Finding A Balance Between Technology & Playtime…In 1940
Screen time has been a hot-button parenting issue for decades, with the American Academy of Pediatrics (AAP) recommending no screens for the under-2 set, and limited time with electronics for older kids.
Of course, the advent of things like BabyFirst TV, smartphones, e-readers, and tablets — and their widespread usage in both home and school — recently motivated the AAP to reevaluate their recommendations.
The new guidelines definitely take more of a common sense approach. It’s all about moderation, content, and setting a good example for your kids when it comes to electronics. When Junior sees that you’re married to that iPhone for 22 hours a day, there’s a good chance that he’s going to be pretty hooked on the screen, too.
While we can’t deny that technology has its place in our everyday lives, there is still something to be said for kicking it old-school with a game of checkers, playing tag until the streetlights come on, or searching for doodlebugs in Prospect Park.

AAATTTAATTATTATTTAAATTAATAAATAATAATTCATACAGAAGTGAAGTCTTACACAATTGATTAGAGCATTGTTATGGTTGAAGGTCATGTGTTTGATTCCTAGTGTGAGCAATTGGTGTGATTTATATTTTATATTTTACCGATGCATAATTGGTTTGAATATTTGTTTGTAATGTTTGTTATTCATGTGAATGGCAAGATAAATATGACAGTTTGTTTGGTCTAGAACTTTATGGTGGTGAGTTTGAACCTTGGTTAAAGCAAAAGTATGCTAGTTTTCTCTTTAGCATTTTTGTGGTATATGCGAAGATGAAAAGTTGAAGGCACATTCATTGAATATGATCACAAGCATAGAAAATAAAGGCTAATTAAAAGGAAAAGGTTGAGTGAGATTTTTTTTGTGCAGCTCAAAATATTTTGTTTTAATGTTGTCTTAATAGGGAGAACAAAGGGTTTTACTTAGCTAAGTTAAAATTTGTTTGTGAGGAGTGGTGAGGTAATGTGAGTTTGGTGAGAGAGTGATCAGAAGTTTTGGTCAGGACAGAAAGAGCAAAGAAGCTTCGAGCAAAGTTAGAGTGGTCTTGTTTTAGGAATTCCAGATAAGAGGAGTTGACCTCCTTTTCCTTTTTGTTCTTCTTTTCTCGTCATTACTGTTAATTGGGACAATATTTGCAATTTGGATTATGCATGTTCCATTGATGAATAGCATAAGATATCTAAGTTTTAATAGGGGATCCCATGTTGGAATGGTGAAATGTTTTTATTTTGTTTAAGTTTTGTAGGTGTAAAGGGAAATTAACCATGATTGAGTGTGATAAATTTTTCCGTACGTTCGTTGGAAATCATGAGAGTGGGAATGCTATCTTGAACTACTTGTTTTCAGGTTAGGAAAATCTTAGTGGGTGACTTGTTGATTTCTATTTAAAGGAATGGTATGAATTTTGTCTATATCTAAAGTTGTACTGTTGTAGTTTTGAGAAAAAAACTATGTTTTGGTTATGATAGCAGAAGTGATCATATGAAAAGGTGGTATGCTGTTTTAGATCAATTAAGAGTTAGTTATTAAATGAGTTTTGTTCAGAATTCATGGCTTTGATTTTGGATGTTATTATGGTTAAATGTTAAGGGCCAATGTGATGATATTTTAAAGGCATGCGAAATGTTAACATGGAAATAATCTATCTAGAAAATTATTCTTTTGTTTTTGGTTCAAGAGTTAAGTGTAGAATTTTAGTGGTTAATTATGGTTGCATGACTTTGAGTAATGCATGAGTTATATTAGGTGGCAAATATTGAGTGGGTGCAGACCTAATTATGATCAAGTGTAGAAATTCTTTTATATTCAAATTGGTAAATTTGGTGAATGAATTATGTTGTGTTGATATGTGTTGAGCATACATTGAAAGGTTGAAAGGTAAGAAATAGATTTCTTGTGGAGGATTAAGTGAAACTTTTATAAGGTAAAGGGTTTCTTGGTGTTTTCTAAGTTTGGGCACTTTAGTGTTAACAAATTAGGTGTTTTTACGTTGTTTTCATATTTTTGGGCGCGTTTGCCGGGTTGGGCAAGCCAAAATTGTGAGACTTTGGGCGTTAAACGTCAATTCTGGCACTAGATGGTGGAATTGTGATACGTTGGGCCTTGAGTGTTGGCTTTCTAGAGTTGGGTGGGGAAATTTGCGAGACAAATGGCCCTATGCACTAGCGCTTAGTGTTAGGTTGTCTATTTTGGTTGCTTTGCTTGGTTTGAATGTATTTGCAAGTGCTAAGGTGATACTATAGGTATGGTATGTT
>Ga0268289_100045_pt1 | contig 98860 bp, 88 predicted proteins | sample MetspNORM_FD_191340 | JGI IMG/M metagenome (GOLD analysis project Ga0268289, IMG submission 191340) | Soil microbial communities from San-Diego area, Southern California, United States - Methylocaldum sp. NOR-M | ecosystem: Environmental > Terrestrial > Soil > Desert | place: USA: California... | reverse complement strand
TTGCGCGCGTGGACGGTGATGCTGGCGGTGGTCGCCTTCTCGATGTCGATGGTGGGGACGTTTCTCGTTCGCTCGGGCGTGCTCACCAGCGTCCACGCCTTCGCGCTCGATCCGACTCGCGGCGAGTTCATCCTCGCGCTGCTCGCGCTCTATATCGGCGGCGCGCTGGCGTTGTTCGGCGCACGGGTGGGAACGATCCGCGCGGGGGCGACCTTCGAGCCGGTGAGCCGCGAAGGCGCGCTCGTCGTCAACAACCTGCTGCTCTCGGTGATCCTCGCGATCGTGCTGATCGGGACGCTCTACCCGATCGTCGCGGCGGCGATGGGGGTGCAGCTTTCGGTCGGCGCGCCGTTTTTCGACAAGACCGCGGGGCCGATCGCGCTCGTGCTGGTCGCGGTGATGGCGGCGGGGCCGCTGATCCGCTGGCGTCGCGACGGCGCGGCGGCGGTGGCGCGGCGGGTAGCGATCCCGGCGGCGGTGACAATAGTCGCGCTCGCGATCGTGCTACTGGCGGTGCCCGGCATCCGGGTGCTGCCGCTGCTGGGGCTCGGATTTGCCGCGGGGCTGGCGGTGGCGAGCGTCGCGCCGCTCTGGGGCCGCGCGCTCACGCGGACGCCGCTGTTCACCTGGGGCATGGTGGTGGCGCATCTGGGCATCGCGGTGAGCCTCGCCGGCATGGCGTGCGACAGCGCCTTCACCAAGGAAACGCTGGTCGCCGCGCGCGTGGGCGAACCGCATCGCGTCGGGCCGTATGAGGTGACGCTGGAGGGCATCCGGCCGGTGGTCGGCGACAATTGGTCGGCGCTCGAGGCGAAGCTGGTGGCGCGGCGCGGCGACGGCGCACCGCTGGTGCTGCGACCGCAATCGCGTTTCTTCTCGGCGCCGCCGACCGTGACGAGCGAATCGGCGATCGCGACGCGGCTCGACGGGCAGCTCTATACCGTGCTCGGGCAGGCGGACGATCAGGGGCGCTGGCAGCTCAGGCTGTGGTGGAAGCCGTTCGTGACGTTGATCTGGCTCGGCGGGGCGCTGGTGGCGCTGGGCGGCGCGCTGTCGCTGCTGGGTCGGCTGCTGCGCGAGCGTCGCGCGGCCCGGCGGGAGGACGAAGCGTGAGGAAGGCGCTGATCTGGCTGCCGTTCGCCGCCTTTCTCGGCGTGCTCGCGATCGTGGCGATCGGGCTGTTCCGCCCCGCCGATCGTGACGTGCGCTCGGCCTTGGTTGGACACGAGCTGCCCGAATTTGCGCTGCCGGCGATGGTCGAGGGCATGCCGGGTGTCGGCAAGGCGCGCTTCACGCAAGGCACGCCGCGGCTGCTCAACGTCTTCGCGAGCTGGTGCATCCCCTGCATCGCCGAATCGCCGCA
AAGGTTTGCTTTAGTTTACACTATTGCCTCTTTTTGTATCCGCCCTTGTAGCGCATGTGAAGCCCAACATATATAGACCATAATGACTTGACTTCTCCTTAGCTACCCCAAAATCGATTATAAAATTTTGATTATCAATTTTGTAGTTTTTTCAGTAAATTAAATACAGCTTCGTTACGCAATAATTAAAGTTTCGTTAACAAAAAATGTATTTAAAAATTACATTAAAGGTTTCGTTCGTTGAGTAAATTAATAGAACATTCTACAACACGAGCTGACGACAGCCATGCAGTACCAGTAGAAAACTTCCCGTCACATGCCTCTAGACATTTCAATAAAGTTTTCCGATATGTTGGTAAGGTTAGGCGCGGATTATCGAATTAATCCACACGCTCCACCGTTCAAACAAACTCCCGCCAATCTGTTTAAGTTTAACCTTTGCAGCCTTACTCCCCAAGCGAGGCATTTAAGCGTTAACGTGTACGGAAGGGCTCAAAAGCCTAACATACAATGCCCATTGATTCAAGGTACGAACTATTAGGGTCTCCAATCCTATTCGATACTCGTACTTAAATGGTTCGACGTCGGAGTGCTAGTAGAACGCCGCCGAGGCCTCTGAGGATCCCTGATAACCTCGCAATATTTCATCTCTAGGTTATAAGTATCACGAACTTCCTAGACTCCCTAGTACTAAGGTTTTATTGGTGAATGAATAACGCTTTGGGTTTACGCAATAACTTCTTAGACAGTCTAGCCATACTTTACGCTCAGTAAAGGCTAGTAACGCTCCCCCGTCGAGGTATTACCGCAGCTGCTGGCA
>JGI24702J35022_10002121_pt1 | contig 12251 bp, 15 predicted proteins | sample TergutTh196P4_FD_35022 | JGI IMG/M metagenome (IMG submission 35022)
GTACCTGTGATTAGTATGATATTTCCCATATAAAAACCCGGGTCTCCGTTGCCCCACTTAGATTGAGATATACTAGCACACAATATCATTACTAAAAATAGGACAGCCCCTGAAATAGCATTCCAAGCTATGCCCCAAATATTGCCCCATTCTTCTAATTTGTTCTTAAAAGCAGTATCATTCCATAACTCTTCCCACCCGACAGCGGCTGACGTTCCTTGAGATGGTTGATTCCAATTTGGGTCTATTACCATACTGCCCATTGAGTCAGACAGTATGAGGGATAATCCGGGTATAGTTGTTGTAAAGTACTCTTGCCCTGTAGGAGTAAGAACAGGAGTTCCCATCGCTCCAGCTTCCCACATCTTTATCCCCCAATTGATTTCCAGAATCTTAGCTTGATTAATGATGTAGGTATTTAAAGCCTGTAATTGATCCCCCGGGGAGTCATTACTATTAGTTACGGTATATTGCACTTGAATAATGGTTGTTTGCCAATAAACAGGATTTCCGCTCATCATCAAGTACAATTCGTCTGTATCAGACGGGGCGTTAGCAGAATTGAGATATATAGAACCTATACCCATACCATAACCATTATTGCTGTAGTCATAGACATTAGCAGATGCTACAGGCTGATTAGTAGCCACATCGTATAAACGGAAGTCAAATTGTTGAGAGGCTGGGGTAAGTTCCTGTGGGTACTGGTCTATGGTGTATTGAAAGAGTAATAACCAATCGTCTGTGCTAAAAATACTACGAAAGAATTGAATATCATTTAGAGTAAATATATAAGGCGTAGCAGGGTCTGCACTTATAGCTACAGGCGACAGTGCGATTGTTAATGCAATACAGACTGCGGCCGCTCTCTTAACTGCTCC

“Pity the children of this push-button period who don’t know how to play,” are words that could have easily been plucked from a modern (albeit dramatic) critique on electronic usage. In actuality, it’s a quote from The Brooklyn Daily Eagle, circa 1940.
“Mechanical toys to be wound on a spring,” the paper said, “and many other ready-to-hand playthings have robbed today’s youngsters of many of the joys of inventing games which their parents and grandparents knew.”
Instead of just sitting around and bemoaning the lost youth of 1940, though, the Department of Education and P.S. 124 (4th Avenue, between 13th and 14th Streets) jumped into action.
The school developed a summer play program, where children participated in art projects; recreated a miniature South Brooklyn by running businesses, a post office, and even the 72nd Precinct; learned about farming; organized a theatre troupe; and had a small press corps.
“The children learn while they play,” explained the school’s principal, Elizabeth Northrop. “The objectives of the elementary activity program are kept in mind while the children learn to live and work together harmoniously.”
The best part? Reporter Margaret Mara noted that the kids at 124 were “upon the happiest groups of children that she had seen within four walls anywhere.”
Learning, getting creative, working together, and still having fun — all without the help of “mechanical toys” or touchscreens? Sign my kid up now!
How much time do your kids spend with electronics? Would they jump at the chance to ditch the screens and recreate their own mini South Slope, or is the idea too antiquated for today’s high tech kids?
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